United States Ambassador to Guyana, Sarah-Ann Lynch said that if Guyana continues to thread down an undemocratic path then this could cause implicit danger for the ongoing partnerships between the two countries.
Ambassador Lynch made this remark during an engagement with the media on Thursday to discuss the visa restrictions imposed by the US on Guyanese Government and elections officials, and their immediate family members, responsible for or complicit in undermining Guyana’s democracy.
These restrictions were announced on Wednesday last by Secretary of State, Mike Pompeo, who said in a subsequent statement that Guyana’s non-democratic trajectory is dangerous for its citizens and the hemisphere as a whole.
He had noted that this move by the US sends a clear message of the consequences of subverting democracy and the rule of law, which pose a danger to not just the North American nation but also hemispheric partners.
These sentiments were repeated by the US diplomat during her interaction with the media.
Asked about what danger was the Secretary of State referring to, Ambassador Lynch explained that the US has partnered with Guyana for years in several critical areas including the security front, governance front and prosperity front. These, she noted, are in danger.
“So, we look further to working with Guyana in the future [as] a secure, stable, prosperous country, as well as region. So, there are implicit dangers in all of those areas that we would like to avoid and we believe that we can do that best by working together as we have in the past…,” the US envoy had stated.
Moreover, Ambassador Lynch further expressed that the turn of events since the March 2 elections is “highly disappointing”. She noted that after cautioning for several months about the consequences of undermining democracy, the US has stood by its words.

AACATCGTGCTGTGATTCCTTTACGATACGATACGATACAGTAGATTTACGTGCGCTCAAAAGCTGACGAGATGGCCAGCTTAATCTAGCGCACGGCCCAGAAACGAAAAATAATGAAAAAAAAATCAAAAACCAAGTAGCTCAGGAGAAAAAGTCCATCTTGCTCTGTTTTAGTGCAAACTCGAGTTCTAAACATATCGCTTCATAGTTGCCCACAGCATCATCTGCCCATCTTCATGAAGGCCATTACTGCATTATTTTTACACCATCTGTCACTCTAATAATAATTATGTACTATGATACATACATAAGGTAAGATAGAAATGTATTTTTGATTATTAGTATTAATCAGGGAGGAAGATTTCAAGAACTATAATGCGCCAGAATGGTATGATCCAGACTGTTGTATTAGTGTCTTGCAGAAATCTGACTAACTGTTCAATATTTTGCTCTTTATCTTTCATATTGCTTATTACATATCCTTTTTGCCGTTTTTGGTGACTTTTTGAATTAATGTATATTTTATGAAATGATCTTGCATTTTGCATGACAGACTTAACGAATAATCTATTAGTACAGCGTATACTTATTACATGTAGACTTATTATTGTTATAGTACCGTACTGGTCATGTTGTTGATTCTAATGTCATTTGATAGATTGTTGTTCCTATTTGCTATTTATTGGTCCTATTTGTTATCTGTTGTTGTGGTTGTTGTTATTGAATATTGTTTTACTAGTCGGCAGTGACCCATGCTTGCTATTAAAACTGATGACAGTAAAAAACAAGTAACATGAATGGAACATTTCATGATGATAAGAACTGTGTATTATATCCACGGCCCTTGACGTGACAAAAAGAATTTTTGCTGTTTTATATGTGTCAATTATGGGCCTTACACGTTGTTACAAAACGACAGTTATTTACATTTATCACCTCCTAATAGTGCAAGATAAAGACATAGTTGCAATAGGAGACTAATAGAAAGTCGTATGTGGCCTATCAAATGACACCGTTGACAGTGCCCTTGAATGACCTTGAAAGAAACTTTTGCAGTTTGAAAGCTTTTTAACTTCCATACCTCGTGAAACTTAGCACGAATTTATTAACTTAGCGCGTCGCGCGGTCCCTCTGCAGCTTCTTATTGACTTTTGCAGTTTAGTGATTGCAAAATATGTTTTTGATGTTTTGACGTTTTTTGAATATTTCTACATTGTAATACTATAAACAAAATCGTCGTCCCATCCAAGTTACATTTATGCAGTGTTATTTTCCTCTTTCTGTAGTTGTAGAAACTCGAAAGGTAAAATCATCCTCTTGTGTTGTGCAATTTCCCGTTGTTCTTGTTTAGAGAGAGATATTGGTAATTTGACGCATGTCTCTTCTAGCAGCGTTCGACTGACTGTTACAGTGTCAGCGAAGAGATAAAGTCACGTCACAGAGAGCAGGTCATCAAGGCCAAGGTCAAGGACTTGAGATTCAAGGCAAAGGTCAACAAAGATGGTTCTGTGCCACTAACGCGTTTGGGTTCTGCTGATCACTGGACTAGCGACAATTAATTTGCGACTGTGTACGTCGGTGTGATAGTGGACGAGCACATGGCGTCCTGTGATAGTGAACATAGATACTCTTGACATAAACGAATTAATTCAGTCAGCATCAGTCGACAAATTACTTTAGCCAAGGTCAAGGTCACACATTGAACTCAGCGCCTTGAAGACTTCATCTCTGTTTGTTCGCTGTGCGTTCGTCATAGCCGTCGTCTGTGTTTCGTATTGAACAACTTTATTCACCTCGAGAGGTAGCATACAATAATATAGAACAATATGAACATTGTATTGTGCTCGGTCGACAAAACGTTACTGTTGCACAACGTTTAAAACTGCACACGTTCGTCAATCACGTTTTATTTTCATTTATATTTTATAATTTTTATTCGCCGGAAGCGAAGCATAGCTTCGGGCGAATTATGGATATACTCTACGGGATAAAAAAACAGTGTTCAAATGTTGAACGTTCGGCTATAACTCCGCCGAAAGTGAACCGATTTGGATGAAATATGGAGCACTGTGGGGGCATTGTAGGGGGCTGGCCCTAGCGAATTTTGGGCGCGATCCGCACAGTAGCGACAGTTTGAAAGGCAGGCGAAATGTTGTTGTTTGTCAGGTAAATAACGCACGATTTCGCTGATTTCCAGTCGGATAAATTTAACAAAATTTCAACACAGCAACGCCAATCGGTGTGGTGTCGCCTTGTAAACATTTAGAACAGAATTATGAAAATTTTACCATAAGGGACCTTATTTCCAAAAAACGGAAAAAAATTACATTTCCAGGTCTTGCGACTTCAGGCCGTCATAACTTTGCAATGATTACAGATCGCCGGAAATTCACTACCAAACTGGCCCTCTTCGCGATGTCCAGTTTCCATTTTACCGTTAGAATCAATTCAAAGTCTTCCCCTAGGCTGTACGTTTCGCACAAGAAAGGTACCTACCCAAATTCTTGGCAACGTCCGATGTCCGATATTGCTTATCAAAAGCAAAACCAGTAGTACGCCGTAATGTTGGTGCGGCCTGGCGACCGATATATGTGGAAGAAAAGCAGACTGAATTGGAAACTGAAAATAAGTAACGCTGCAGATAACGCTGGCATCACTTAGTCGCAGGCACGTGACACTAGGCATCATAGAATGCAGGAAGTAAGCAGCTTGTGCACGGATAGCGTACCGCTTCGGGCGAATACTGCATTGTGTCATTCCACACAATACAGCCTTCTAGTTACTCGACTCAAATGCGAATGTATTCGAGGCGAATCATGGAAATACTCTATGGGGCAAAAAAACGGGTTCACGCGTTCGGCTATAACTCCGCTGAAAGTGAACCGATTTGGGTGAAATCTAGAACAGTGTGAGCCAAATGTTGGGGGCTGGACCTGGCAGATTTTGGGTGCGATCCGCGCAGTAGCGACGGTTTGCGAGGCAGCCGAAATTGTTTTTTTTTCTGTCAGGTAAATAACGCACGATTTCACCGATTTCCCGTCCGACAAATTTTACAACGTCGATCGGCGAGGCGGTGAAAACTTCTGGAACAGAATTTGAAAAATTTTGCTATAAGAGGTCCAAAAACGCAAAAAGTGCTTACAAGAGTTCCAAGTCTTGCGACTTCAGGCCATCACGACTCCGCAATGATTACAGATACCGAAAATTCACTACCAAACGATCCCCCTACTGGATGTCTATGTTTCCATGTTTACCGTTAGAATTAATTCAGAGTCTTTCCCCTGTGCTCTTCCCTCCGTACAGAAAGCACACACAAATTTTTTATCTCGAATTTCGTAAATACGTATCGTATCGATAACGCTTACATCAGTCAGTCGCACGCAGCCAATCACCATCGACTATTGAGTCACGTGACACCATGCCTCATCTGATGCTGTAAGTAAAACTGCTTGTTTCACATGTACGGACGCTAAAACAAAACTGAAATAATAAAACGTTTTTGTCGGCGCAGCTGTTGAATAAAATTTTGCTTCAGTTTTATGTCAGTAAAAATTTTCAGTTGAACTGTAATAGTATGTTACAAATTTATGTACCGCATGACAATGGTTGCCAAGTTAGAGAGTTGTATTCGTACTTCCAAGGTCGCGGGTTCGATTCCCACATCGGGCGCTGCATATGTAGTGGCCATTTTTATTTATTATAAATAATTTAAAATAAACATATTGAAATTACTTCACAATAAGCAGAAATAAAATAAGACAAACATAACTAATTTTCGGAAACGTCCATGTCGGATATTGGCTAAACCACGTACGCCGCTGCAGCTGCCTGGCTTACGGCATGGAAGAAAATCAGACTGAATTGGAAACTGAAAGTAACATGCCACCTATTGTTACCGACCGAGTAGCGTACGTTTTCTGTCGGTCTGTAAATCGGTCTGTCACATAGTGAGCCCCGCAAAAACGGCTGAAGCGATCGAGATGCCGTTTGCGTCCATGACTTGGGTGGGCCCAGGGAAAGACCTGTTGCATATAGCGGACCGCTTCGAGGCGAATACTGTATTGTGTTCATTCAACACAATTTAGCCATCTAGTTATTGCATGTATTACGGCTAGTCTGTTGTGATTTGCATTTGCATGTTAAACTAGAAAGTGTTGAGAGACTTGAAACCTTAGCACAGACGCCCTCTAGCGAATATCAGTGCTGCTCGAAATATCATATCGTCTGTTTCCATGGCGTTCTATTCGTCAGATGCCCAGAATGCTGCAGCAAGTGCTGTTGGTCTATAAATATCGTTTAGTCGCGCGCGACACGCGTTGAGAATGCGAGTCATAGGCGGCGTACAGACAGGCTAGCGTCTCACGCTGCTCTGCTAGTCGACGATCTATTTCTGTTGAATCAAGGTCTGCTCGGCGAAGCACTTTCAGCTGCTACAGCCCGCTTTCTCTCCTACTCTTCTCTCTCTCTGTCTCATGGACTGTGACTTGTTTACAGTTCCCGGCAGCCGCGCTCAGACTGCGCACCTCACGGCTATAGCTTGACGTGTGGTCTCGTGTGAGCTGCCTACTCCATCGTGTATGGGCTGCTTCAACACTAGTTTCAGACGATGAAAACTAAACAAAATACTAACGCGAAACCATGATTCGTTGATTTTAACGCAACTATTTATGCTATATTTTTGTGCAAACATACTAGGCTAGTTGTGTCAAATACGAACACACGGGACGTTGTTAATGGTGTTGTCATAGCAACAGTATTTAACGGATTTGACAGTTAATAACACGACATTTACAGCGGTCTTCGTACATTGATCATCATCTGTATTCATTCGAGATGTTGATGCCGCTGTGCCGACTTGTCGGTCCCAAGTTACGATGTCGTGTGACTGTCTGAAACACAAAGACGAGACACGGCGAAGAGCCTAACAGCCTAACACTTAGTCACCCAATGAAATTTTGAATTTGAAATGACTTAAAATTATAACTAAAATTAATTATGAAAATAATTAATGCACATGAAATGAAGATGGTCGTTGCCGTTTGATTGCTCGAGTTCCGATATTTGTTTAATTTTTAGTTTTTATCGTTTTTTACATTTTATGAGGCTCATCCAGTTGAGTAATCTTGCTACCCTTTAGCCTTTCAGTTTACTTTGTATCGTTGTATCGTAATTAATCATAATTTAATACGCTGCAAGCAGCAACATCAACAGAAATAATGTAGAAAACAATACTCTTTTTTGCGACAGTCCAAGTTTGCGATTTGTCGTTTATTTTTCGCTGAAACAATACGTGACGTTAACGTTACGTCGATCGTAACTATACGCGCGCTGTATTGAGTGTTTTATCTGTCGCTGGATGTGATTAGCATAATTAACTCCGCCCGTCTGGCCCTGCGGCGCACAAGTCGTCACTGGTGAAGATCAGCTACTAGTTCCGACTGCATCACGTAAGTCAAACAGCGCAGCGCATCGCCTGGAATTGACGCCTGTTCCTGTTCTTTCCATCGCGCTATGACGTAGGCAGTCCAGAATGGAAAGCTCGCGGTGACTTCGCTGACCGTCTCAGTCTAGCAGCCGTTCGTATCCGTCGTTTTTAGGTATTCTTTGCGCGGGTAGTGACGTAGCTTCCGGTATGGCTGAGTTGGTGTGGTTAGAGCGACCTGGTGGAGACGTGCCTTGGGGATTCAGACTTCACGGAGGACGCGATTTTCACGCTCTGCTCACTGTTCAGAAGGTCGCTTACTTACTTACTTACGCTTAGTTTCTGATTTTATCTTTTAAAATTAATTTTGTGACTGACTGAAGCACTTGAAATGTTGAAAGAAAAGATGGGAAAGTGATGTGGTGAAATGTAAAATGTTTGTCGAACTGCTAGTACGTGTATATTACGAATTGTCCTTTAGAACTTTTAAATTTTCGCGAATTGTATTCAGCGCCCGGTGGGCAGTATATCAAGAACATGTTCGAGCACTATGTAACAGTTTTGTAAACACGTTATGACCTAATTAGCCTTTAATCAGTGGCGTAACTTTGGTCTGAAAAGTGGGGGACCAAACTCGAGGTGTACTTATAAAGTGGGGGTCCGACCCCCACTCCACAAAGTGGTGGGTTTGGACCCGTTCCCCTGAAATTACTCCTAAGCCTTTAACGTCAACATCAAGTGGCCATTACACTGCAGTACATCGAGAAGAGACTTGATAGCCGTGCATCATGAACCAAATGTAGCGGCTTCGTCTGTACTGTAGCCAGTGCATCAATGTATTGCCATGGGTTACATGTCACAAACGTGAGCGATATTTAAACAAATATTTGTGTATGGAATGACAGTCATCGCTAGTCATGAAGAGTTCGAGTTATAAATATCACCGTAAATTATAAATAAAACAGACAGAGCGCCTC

“We continue to hope that the will of Guyanese people will be respected and will prevail. This country has a very bright future and we look forward to partnering with a democratically elected Government in Guyana,” she asserted.
Following these visa sanctions by the US, Canada and the United Kingdom are also likely to follow suit. In fact, the UK announced that it has already started the process of putting “consequences in place” against individuals in Guyana.
Meanwhile, the US is not the only one with concerns about the impact of Guyana’s political and electoral impasse in the hemisphere.
The Organisation of American States (OAS) has been vocal on Guyana’s situation and only last week, called for the Guyana Elections Commission (GECOM) to remove persons hindering the democratic process as well as for a credible conclusion of the protracted electoral process so that the country can remain a democracy.
In fact, the Permanent Council of the OAS will be holding a special virtual meeting this Tuesday, July 21, to consider the state of the electoral process in Guyana. The meeting is scheduled to commence at 14:30h and will be live-streamed on the OAS’ various social media platform.
However, the 35-member hemispheric body is not the only group of which Guyana is a signatory that will be meeting to discuss the country’s ongoing electoral crisis.
The Caribbean Community (Caricom) is also expected to meet to discuss Guyana’s protracted electoral process. Current Chairman of the 15-member regional bloc, Prime Minister of St Vincent and the Grenadines, Dr Ralph Gonsalves recently disclosed that the leaders from the various Member States are likely to also meet on Tuesday.